By Jaeyeon Kim |Staff Writer|
In America, New Year’s day is every January 1.
In China, New Year’s Day in 2016 is February 8.
Why is the Chinese New Year different from America’s? How does Chinese New Year’s Day operate on the Lunar Calendar?
“Though China officially operates on the international Gregorian calendar, the traditional lunisolar calendar maintains ceremonial significance, and so every year, around the new moon closest to the beginning of spring, Chinese people ring in the beginning of a new annual cycle,” according to Time magazine.
The Chinese calendar allocates each New Year with an animal of zodiacs: rat, ox, tiger, rabbit, dragon, snake, horse, goat, monkey, rooster, dog and pig. 2016 is the year of the Monkey.
On the Chinese New Year’s day, families come together to enjoy, celebrate, and eat food.
“The New Year’s Eve dinner is called ‘reunion dinner’, and it is the most important meal of the year,” according to chinahighlights.com.
“During the dinner, normally fish will be served. Dumplings are the most important dish in Northern China. These two dishes signify prosperity,” according to chinesenewyears.info.
In addition to enjoying symbolic food, Chinese people decorate their houses and the streets in celebration of the holiday.
Red is the typical color for the Chinese New Year, because Chinese believe that red symbolizes good fortune.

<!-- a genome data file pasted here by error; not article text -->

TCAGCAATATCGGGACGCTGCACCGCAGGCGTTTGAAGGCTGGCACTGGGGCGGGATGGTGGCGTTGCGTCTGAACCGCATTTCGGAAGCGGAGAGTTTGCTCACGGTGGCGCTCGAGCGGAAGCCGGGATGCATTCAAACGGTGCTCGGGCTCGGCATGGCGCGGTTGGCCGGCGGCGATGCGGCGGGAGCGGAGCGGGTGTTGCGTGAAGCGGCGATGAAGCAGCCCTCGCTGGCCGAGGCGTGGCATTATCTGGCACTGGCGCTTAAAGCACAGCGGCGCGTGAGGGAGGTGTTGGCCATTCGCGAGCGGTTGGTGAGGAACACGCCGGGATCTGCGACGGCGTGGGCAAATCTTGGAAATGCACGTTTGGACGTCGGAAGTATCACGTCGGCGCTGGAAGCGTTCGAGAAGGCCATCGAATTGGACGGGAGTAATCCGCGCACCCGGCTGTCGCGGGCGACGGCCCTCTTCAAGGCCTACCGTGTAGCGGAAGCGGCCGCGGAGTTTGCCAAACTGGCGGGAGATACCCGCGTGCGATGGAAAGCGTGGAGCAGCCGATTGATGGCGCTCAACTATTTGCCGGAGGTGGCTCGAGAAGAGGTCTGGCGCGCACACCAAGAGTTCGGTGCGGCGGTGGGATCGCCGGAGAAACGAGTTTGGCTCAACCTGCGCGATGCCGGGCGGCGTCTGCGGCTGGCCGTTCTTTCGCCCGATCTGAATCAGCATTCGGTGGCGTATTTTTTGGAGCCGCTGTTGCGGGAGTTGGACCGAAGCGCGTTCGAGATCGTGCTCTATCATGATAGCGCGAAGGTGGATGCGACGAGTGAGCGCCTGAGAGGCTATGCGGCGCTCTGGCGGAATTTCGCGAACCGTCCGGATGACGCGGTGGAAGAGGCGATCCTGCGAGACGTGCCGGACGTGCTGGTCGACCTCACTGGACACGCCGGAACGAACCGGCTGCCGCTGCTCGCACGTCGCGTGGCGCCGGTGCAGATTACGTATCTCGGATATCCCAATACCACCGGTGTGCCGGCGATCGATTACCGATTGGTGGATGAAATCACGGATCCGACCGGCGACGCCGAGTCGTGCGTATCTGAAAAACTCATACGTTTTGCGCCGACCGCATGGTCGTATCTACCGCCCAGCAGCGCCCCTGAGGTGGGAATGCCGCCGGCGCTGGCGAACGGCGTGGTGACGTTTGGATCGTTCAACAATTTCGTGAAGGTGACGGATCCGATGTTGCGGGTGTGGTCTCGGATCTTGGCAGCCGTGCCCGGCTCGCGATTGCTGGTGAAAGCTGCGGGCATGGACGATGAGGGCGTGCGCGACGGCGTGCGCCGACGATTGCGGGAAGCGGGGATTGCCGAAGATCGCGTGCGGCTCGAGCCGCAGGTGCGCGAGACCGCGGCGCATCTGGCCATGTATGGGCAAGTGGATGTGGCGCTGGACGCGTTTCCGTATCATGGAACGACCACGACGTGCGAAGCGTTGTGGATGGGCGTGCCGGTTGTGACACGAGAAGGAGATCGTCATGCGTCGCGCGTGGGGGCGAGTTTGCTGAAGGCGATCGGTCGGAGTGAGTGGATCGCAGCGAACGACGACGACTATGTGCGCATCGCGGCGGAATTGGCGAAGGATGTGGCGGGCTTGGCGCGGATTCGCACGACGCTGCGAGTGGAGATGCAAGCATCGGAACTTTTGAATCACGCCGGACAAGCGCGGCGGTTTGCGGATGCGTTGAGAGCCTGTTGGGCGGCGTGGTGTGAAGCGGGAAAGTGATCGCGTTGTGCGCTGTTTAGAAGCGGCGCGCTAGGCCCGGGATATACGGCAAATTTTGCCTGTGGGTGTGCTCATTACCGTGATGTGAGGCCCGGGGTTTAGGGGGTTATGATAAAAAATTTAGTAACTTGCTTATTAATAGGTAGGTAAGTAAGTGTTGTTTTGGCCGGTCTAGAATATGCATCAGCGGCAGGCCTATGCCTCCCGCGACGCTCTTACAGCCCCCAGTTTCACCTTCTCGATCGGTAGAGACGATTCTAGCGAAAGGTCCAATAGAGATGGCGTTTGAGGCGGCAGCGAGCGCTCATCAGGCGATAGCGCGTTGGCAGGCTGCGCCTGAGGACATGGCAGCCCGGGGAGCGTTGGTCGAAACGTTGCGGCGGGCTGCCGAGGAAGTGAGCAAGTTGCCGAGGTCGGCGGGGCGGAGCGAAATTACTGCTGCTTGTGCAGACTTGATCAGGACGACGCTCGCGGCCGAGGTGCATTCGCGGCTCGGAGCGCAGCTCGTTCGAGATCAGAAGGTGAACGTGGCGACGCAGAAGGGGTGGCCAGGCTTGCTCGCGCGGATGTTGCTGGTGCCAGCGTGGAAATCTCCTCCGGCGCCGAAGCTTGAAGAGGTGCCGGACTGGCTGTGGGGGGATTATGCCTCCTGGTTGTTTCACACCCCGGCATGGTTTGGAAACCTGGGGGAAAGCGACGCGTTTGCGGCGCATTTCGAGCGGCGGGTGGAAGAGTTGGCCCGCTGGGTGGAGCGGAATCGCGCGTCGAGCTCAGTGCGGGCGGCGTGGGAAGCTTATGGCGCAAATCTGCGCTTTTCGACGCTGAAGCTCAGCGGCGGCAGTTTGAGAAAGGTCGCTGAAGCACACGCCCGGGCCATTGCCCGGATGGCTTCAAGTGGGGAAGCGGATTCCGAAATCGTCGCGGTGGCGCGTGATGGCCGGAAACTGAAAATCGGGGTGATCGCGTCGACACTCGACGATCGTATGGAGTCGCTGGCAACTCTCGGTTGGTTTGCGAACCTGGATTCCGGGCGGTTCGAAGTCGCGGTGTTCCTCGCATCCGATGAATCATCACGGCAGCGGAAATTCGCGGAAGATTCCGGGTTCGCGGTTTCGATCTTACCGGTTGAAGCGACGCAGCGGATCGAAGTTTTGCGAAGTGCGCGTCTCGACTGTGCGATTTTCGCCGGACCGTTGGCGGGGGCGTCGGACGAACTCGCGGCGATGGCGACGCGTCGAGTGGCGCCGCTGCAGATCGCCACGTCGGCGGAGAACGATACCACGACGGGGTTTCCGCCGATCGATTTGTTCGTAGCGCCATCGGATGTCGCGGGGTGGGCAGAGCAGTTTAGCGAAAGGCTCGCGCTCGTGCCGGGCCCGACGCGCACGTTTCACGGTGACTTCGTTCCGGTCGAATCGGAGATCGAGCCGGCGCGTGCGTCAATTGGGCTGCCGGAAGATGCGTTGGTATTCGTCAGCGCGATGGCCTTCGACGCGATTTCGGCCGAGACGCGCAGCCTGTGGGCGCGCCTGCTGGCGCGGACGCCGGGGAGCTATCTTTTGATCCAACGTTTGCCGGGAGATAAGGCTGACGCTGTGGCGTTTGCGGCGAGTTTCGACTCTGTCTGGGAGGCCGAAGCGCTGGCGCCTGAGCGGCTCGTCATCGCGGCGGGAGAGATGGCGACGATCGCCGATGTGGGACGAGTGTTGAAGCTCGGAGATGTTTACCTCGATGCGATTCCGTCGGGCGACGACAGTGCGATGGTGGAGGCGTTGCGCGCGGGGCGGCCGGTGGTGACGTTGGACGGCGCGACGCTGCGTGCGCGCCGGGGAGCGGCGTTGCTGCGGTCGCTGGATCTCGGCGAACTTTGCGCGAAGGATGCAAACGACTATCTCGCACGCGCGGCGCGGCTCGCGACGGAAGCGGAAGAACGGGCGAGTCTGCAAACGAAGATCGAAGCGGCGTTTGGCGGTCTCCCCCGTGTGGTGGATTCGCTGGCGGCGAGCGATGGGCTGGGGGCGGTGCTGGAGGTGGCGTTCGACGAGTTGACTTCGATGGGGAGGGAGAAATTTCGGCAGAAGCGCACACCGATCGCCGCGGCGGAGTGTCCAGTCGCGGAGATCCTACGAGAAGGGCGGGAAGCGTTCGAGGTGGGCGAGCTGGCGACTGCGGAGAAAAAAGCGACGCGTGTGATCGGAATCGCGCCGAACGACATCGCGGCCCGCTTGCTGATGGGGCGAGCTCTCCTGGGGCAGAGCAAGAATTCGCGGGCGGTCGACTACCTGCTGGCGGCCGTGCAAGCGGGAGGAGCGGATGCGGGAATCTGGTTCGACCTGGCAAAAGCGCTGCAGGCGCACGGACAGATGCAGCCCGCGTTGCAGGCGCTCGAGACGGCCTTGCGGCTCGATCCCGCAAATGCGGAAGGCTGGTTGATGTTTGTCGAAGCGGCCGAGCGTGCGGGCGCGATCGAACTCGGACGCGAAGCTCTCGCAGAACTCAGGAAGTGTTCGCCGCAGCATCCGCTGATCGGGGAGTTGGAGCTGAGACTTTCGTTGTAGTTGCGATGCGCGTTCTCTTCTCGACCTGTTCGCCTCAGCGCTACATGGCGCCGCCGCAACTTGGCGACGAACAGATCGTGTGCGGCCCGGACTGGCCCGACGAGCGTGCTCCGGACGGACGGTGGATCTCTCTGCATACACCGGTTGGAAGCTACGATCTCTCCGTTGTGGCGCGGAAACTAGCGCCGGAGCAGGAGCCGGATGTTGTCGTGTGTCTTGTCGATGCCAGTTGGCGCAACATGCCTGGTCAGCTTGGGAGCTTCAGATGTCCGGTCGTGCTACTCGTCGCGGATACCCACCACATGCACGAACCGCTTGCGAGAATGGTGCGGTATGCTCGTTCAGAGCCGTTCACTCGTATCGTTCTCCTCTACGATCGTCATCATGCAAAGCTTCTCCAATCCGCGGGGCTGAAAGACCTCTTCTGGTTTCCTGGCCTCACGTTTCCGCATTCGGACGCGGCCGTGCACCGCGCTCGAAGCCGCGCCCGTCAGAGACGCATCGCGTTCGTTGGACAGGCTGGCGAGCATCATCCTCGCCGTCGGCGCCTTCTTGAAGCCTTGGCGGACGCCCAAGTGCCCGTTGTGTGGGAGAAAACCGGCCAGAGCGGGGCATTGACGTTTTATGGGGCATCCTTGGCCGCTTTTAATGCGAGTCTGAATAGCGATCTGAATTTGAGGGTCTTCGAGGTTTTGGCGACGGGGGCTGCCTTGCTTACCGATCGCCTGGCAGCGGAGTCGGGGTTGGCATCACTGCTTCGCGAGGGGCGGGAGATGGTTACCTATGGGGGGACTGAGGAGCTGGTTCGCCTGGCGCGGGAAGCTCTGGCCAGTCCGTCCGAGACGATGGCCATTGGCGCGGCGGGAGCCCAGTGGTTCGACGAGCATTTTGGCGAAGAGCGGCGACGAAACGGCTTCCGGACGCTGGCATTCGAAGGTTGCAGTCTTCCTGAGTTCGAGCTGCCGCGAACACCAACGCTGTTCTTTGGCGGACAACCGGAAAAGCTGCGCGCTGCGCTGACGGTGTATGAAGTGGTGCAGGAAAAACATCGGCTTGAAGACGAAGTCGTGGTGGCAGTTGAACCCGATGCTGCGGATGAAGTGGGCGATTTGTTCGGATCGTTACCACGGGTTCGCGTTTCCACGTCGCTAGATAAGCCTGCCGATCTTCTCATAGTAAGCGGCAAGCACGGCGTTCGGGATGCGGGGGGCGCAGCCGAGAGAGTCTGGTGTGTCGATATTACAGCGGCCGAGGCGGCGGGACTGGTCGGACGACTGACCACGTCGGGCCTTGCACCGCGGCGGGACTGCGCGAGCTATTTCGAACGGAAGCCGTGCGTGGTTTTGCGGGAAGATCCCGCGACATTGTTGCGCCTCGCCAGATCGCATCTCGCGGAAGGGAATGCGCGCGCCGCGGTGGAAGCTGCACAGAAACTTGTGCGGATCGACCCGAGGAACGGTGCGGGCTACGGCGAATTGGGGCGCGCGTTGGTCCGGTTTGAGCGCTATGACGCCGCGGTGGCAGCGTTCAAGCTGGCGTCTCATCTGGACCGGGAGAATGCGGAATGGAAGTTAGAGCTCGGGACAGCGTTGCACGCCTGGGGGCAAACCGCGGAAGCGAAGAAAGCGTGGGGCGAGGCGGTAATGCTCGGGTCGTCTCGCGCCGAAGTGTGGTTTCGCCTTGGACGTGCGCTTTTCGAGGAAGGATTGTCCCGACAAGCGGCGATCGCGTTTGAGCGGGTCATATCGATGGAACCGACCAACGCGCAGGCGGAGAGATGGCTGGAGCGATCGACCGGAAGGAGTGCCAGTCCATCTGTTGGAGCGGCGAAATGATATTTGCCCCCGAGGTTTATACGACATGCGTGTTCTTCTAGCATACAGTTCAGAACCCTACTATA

Chinese use red lanterns, paper cuttings, paintings, and door couplets for celebrating the Chinese New Year.
Chinese people like to have a kumquat tree at home for the Chinese New Year.
“Having a kumquat tree at home symbolizes a wish for both wealth and good luck. Kumquat trees are a very popular plant displayed during the Chinese New Year holidays,” according to chinahighlights.com
They also have superstitions about celebrating the Chinese New Year.
The Chinese do not use sharp objects like knives on this important day, since pointed objects are considered bad luck, according to feng-shui.lovetoknow.com.
They do not argue or cry on New Year’s Day unless they wish to cry and argue throughout the upcoming year.
They serve noodles for the New Year’s meal, because the longer the noodle, the longer and happier their luck and prosperity will be.
These superstitions are symbolic in hopes of good fortune, prosperity, and longevity for the upcoming year.
Chinese people enjoy and celebrate the Chinese New Year in diverse ways with their families.